We’ve found that through our use of Tableau, our clients are able to understand the outputs more readily than with scripts that are residing with an underlying structure, such as SQL. We can also produce the reports in an efficient manner.

Tableau: So how do you get the unstructured data in for analysis? That’s a big question these days.
Rashmi: It certainly is. There are a variety of different ways you can deal with unstructured data, and we have a very strong text mining analytics function within our practice. Again, Tableau represents that translation layer from the underlying calculations to outputs that are easily presentable.
Tableau: You’re really using Tableau as a communications tool to represent the data to your constituencies.
Rashmi: Absolutely right.
Tableau: How big are the volumes of data you deal with?
Rashmi: Our data sets vary from a few thousand rows all the way to millions upon millions of rows. That’s why we sometimes use underlying formats such as SQL. Sometimes we perform our analyses in Excel. We work with many different software packages. While there are lots of software packages and statistical packages that do have visual outputs as a result of their analytical process, we find that Tableau works in a very efficient manner with our large volumes of data. We tend to feed in our analytical results from engines such as SQL.
Tableau: Do you connect to different databases directly, or do you use the in-memory data engine?
Rashmi: We actually connect to different databases directly, which we find to be a very useful feature. It gives us lots of transferability with regards to our underlying data structures. We work with SQL. We work with Oracle. We work with a whole variety of different databases.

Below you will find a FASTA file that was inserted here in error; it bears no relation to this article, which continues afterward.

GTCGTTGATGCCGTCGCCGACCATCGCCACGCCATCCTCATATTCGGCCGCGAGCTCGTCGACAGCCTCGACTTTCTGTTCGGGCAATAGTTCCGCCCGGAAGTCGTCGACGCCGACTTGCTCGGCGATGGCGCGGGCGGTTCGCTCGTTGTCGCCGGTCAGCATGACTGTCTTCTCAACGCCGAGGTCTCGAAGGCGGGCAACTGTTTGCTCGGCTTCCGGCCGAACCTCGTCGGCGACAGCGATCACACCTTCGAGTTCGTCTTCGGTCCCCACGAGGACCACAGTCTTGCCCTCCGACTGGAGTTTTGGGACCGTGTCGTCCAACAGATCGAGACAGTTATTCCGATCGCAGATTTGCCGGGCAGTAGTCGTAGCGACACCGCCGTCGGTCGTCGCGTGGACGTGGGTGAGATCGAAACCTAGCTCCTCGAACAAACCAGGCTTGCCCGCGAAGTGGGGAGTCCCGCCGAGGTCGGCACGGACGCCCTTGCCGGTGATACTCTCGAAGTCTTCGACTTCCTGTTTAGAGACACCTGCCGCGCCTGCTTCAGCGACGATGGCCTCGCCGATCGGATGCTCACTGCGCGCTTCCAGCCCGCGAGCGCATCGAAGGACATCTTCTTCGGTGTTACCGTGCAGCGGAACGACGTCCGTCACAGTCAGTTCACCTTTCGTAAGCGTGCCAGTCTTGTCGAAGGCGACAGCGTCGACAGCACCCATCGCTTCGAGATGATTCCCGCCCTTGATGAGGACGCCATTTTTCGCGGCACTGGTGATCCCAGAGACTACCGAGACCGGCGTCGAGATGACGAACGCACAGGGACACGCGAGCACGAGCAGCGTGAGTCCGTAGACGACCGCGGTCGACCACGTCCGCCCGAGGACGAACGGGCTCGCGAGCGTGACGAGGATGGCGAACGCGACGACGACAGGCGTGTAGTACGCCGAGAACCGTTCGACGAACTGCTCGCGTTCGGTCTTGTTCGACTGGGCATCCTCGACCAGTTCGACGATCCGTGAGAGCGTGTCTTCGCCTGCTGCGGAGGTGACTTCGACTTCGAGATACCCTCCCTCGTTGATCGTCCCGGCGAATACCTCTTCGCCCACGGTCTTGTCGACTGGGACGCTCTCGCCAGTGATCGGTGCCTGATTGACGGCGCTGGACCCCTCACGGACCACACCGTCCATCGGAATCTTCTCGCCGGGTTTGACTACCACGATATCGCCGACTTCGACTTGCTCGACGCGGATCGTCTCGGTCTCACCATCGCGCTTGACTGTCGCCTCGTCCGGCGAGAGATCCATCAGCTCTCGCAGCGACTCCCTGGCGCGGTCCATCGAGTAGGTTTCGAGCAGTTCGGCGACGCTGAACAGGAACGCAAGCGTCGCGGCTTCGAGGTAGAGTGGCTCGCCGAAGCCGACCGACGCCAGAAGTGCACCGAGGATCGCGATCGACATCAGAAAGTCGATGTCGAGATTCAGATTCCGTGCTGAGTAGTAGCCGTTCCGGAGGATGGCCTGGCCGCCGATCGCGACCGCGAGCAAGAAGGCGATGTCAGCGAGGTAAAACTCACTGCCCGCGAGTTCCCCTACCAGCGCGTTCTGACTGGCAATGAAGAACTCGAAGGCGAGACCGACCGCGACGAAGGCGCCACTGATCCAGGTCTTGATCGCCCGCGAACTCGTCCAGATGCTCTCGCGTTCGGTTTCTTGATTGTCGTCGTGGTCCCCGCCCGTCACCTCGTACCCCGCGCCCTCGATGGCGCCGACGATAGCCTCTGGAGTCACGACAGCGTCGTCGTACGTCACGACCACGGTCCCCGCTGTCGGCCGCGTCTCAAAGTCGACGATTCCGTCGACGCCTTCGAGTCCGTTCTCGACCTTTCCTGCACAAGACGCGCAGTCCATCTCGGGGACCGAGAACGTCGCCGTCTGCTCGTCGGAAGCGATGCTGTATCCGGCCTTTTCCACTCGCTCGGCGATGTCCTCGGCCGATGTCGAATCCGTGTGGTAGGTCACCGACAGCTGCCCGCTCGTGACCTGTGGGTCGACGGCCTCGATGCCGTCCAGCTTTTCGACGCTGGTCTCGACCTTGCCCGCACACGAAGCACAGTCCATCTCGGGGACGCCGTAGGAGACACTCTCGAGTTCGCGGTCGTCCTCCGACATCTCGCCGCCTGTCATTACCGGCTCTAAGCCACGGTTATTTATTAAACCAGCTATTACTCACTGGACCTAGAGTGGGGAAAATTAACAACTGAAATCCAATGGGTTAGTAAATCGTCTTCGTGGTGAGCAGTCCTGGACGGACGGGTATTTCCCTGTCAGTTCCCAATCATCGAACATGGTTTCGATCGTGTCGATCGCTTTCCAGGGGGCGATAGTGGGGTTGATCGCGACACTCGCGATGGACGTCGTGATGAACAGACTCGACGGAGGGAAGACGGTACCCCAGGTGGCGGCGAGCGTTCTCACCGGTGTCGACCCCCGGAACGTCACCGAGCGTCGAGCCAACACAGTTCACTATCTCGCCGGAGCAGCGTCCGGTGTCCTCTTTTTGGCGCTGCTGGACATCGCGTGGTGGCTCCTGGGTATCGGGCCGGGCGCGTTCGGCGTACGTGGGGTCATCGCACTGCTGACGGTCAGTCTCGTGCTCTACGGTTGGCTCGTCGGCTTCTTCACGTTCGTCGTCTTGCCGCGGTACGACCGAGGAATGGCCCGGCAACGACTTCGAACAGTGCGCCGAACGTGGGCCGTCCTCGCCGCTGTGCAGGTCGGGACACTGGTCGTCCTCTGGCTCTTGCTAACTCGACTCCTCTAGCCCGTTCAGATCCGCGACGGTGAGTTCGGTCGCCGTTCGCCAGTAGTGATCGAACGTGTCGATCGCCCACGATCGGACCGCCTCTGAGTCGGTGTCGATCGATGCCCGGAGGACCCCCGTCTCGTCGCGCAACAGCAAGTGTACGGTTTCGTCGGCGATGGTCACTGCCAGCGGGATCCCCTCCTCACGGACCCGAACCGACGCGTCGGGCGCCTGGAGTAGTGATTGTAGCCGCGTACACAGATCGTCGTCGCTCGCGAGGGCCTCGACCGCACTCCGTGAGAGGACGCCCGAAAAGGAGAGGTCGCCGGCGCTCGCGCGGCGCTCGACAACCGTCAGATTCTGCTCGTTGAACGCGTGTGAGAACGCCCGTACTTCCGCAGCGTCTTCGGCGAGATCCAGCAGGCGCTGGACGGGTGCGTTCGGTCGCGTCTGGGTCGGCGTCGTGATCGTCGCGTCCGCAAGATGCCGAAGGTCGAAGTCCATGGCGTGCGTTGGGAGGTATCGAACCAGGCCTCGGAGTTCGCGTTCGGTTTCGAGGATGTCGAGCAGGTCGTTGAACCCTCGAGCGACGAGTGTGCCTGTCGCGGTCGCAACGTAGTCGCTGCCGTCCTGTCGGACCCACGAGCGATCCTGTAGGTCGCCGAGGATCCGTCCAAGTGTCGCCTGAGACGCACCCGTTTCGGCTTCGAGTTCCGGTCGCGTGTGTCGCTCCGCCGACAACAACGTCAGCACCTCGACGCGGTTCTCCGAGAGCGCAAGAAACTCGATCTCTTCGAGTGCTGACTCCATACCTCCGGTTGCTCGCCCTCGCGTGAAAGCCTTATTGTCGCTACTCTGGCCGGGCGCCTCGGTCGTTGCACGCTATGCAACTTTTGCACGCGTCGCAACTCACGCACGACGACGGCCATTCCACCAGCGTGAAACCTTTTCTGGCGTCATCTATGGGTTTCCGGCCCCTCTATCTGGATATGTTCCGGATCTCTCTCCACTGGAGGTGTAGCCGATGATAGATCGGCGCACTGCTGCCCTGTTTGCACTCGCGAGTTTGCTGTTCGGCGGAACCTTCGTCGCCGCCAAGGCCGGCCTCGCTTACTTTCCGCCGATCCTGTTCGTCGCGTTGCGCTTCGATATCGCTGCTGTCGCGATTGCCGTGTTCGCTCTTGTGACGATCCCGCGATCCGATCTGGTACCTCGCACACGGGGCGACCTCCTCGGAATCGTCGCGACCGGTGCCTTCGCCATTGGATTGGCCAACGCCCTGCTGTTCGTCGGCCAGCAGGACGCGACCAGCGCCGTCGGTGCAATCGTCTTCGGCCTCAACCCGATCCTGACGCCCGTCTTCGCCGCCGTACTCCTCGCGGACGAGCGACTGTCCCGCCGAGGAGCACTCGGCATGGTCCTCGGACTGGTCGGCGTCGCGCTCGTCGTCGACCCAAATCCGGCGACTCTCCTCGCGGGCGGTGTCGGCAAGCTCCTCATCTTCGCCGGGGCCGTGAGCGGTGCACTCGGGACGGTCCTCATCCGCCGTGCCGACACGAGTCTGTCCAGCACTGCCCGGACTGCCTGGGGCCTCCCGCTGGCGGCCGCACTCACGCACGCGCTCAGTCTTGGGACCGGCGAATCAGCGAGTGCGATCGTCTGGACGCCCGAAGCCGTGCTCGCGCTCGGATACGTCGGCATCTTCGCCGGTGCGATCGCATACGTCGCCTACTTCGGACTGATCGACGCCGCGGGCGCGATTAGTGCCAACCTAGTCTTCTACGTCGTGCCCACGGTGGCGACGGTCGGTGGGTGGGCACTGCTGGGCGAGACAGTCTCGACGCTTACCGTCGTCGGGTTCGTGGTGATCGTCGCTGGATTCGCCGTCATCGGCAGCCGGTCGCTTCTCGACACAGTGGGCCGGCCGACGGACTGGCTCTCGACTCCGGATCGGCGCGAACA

Tableau: Can you tell me about any “aha” moments you’ve had using Tableau for fraud analysis?
Rashmi: We’ve had quite a few “aha” moments using Tableau. One example has to do with what I mentioned earlier about analyzing text data. We perform a range of text mining analytics using the SQL engine, and then we feed the results into Tableau. Tableau very quickly gives us a four-dimensional graphical representation of our data. Each element of that chart is related to an individual of interest. So we’re using the ordinary two-dimensional axis, in addition to a third axis, in addition to a fourth dimension that encapsulates the area of interest—the individual that wants further investigation. We can very rapidly see who the main culprits of interest are when trying to identify fraud, and indeed, attributes that were indicative of fraudulent activity.

When faced with a huge data set, or even a medium-sized data set, it’s often very, very difficult to sift out all of the unnecessary elements. That’s one of our main analogies – trying to remove as much of the noise from the data as possible. There have been many times when Tableau has quickly pinpointed areas of investigation that would be very difficult to visualize otherwise.